“These are the people who said, ‘Plan: Step One, Invade Iraq. Step Two, It turns into Kansas,’” Norquist says. “Could I ask if there’s anything in between Step One and Step Two? ‘Oh ye of little faith.’”

“In conventional terms, it seems inexplicable, but Senator Cruz and his adherents do not view things in conventional terms. They look back over the past half-century, including the supposedly golden era of Ronald Reagan, and see the uninterrupted forward march of the American left. Entitlement spending never stopped growing. The regulatory state continued to expand. The national debt grew and grew and finally in the Obama years, exploded. They see an American population becoming unrecognizable from the free and self-reliant people they thought they knew. And they see the Republican Party as having utterly failed to stop the drift toward an unfree nation supervised by an overweening and bloated bureaucracy. They are not interested in Republican policies that merely slow the growth of this leviathan. They want to stop it and reverse it. And they want to show their supporters they’ll try anything to bring that about.

“And if some of those things turn out to be reckless and doomed, well so be it.”

The latest Pew Research Center poll is chock full of data revealing an emerging rift between tea party-aligned Republicans and the rest of the party. But if there is one area of relative agreement, it’s this: a belief that tea party is independent from the GOP.

More than half of all Republicans (51 percent) say the the tea party is separate. Only about three in 10 say it is part of the Republican Party. Nearly equal shares of tea party Republicans and Republican-leaning independents (52 percent) and non-tea party Republicans and GOP-leaning independents (55 percent) say the movement is separate from the GOP…

The question is how strong that link is and where it’s headed in the future. It’s clearly eroded in recent months: The poll shows a drop in tea party favorability among conservative, moderate and liberal Republicans since June.

In its statement on the senate deal, Freedom Works asserts “The line separating the Democrats and the Republican establishment is fading- it might have disappeared today. This is about Washington insiders versus the rest of America now.” Leaving aside the fact that many real Americans outside the establishment do not see eye to eye with Freedom Works, this seems like just another version of the beloved mantra of Naderites, Anarchists and other outfits on the political periphery: There’s not a dime’s worth of difference between the two parties. And I think that is nonsense. It’s one thing to say that the GOP is too liberal or the Democrats are too conservative, statements that have often been not merely defensible but accurate, depending on where you sit on the political spectrum. But the notion that there is no meaningful difference between the two parties is just silly. Even if supposed RINOs John McCain or Mitt Romney had been elected, the policies we have today would be very, very different. If McCain won, we might have had less than ideal healthcare reforms, but we wouldn’t have gotten ObamaCare. If Mitt Romney had won, regardless of what was in his heart, his vows to Republican voters would have required him to undo ObamaCare, perhaps not entirely but certainly very significantly.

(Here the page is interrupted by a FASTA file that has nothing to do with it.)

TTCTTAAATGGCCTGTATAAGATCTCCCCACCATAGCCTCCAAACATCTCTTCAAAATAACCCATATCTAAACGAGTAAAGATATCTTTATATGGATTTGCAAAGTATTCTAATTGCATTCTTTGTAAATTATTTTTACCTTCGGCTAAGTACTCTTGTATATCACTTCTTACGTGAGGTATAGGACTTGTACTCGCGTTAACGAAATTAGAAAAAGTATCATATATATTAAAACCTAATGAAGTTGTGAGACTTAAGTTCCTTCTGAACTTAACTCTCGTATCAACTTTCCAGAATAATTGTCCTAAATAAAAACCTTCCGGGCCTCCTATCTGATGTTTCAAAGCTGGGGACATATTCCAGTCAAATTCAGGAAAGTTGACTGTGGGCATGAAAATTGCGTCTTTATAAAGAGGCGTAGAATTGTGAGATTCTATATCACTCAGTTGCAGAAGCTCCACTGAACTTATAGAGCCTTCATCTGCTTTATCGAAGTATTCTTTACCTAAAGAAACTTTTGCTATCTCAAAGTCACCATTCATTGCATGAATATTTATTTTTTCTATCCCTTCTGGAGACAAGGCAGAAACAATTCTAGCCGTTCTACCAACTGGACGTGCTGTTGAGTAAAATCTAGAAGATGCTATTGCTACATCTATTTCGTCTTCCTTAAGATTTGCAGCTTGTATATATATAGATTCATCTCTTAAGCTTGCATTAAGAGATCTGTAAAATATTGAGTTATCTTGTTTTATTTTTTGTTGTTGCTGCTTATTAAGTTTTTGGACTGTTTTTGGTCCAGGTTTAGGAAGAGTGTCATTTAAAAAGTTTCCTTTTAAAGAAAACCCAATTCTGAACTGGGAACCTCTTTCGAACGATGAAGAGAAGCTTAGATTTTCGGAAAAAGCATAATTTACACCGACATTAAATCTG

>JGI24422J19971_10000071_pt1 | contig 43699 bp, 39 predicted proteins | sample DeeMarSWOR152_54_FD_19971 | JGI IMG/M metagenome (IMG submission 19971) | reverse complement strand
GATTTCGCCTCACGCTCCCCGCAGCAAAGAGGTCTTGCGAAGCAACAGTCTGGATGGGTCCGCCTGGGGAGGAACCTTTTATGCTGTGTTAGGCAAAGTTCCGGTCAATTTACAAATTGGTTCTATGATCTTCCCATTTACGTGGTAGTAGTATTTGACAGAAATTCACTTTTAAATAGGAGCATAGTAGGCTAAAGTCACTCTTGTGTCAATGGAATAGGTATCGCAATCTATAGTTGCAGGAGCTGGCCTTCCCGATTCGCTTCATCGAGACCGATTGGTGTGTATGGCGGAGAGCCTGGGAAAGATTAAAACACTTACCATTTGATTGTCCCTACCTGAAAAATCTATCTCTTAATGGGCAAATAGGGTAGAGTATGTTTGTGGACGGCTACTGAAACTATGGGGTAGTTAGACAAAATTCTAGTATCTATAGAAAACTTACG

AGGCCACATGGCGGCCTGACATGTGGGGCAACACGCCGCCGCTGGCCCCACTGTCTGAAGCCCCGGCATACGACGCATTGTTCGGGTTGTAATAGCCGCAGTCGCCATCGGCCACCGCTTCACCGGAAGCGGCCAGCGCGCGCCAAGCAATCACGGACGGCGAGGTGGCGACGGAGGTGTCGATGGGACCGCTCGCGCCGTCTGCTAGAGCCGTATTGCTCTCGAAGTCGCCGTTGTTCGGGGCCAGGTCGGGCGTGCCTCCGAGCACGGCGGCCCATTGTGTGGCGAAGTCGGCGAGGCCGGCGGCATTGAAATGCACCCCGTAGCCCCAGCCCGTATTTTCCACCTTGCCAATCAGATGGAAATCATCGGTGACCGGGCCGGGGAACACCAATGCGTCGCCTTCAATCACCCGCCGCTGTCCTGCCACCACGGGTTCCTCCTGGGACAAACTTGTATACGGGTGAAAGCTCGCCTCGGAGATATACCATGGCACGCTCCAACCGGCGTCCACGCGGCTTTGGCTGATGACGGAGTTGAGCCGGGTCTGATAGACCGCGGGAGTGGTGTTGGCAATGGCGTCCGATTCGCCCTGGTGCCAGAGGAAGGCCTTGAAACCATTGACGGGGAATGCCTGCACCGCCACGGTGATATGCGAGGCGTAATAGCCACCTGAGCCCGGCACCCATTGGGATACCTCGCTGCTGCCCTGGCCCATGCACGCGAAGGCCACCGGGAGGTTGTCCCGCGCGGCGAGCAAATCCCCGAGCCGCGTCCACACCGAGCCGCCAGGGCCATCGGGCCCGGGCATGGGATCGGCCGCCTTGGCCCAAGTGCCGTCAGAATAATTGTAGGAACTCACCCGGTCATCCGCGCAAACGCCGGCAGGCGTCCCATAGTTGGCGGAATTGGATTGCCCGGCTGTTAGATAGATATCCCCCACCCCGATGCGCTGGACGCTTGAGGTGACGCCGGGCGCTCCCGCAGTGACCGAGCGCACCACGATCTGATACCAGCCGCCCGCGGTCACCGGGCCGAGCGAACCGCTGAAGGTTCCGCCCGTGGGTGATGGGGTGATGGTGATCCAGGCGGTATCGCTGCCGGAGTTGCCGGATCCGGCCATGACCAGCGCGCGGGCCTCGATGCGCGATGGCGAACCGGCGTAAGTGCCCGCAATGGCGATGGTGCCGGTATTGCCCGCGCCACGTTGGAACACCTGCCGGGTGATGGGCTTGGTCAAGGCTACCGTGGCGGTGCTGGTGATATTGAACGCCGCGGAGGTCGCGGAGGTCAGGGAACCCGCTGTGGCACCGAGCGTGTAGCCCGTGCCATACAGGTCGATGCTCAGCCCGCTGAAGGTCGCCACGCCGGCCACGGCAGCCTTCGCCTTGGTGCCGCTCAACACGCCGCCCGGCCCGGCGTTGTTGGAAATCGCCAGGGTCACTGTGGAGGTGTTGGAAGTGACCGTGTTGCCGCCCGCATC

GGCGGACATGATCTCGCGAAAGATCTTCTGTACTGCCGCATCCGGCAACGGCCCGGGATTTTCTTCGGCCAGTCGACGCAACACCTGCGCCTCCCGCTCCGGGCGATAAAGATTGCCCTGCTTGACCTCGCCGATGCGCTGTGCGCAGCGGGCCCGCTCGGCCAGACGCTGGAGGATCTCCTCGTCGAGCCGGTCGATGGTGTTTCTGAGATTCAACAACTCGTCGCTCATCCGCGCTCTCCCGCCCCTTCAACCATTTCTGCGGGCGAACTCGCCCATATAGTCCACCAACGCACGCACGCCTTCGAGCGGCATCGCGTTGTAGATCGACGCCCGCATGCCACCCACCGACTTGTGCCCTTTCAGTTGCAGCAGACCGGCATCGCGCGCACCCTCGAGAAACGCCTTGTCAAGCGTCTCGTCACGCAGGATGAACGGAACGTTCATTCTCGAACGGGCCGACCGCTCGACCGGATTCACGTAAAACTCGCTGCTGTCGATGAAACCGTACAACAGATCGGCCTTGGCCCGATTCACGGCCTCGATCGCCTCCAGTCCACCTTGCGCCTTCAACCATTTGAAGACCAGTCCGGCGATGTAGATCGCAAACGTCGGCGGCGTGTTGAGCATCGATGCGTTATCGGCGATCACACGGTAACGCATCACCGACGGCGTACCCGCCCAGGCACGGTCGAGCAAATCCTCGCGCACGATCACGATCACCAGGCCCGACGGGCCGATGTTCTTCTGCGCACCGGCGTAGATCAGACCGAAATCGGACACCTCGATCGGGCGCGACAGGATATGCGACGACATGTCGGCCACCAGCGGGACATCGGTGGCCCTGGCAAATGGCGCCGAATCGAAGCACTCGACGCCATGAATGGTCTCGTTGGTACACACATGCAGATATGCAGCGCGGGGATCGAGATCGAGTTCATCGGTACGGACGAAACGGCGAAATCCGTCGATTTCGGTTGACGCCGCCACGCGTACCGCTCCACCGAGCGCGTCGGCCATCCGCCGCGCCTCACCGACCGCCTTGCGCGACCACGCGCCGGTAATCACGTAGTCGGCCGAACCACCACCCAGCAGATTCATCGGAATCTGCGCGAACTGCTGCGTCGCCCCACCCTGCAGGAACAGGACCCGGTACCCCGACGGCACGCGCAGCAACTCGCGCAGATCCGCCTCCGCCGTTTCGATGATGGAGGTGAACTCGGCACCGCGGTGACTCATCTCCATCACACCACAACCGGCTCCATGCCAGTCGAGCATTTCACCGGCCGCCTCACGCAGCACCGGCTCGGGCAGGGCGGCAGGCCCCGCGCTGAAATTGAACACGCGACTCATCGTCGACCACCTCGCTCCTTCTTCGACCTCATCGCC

Let’s simply agree that for the sake of argument that the deal hashed out by McConnell is awful. He was left with no good options. No fair minded person can really argue that this predicament is where the Republican leadership wants to be. When the Japanese signed their surrender to the Americans, it would be ridiculous to say that the “line separating the Japanese and the Americans disappeared today.” The Japanese simply lost and that they tried to lose on the best terms possible. The same goes for the GOP. A Japanese nationalist would be on firmer ground criticizing the Japanese leadership for losing, and a libertarian populist — or even an establishment “RINO” — could likewise condemn failures of GOP leadership, whatever they may be. But as an analytical matter those failures simply don’t mean that we have anything like a single mono-ideological party called the “establishment.”